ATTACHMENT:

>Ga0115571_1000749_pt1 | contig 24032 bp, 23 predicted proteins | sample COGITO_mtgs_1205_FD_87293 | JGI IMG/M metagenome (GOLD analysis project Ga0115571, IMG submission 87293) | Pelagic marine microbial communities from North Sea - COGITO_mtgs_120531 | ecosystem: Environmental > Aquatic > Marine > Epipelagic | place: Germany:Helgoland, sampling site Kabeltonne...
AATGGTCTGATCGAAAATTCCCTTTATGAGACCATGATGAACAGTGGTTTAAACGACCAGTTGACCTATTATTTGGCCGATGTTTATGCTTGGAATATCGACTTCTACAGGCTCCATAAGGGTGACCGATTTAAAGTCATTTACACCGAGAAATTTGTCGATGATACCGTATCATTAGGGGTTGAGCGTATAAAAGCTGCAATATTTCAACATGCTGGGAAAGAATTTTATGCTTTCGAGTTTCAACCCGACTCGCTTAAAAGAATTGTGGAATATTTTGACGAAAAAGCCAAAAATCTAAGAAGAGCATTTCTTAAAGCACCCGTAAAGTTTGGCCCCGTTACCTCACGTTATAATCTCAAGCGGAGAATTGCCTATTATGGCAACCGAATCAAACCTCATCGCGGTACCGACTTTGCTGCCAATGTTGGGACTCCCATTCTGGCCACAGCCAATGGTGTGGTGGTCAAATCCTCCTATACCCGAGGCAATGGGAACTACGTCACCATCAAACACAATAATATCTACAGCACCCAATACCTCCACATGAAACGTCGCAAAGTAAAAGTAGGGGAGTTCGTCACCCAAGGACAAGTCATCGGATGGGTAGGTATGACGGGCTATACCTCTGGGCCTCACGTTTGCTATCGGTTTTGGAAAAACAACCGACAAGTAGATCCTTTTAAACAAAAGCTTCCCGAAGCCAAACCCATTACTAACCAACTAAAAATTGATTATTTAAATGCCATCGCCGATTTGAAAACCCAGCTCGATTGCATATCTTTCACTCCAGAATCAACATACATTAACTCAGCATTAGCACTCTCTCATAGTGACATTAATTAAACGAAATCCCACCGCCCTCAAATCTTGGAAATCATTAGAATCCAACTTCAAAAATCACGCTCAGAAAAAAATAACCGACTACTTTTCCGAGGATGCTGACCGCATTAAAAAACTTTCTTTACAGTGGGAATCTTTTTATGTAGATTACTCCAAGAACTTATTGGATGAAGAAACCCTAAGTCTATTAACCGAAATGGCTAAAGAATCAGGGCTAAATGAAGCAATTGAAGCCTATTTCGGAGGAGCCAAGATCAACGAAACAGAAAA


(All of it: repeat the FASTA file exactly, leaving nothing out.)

>Ga0115571_1000749_pt1 | contig 24032 bp, 23 predicted proteins | sample COGITO_mtgs_1205_FD_87293 | JGI IMG/M metagenome (GOLD analysis project Ga0115571, IMG submission 87293) | Pelagic marine microbial communities from North Sea - COGITO_mtgs_120531 | ecosystem: Environmental > Aquatic > Marine > Epipelagic | place: Germany:Helgoland, sampling site Kabeltonne...
AATGGTCTGATCGAAAATTCCCTTTATGAGACCATGATGAACAGTGGTTTAAACGACCAGTTGACCTATTATTTGGCCGATGTTTATGCTTGGAATATCGACTTCTACAGGCTCCATAAGGGTGACCGATTTAAAGTCATTTACACCGAGAAATTTGTCGATGATACCGTATCATTAGGGGTTGAGCGTATAAAAGCTGCAATATTTCAACATGCTGGGAAAGAATTTTATGCTTTCGAGTTTCAACCCGACTCGCTTAAAAGAATTGTGGAATATTTTGACGAAAAAGCCAAAAATCTAAGAAGAGCATTTCTTAAAGCACCCGTAAAGTTTGGCCCCGTTACCTCACGTTATAATCTCAAGCGGAGAATTGCCTATTATGGCAACCGAATCAAACCTCATCGCGGTACCGACTTTGCTGCCAATGTTGGGACTCCCATTCTGGCCACAGCCAATGGTGTGGTGGTCAAATCCTCCTATACCCGAGGCAATGGGAACTACGTCACCATCAAACACAATAATATCTACAGCACCCAATACCTCCACATGAAACGTCGCAAAGTAAAAGTAGGGGAGTTCGTCACCCAAGGACAAGTCATCGGATGGGTAGGTATGACGGGCTATACCTCTGGGCCTCACGTTTGCTATCGGTTTTGGAAAAACAACCGACAAGTAGATCCTTTTAAACAAAAGCTTCCCGAAGCCAAACCCATTACTAACCAACTAAAAATTGATTATTTAAATGCCATCGCCGATTTGAAAACCCAGCTCGATTGCATATCTTTCACTCCAGAATCAACATACATTAACTCAGCATTAGCACTCTCTCATAGTGACATTAATTAAACGAAATCCCACCGCCCTCAAATCTTGGAAATCATTAGAATCCAACTTCAAAAATCACGCTCAGAAAAAAATAACCGACTACTTTTCCGAGGATGCTGACCGCATTAAAAAACTTTCTTTACAGTGGGAATCTTTTTATGTAGATTACTCCAAGAACTTATTGGATGAAGAAACCCTAAGTCTATTAACCGAAATGGCTAAAGAATCAGGGCTAAATGAAGCAATTGAAGCCTATTTCGGAGGAGCCAAGATCAACGAAACAGAAAA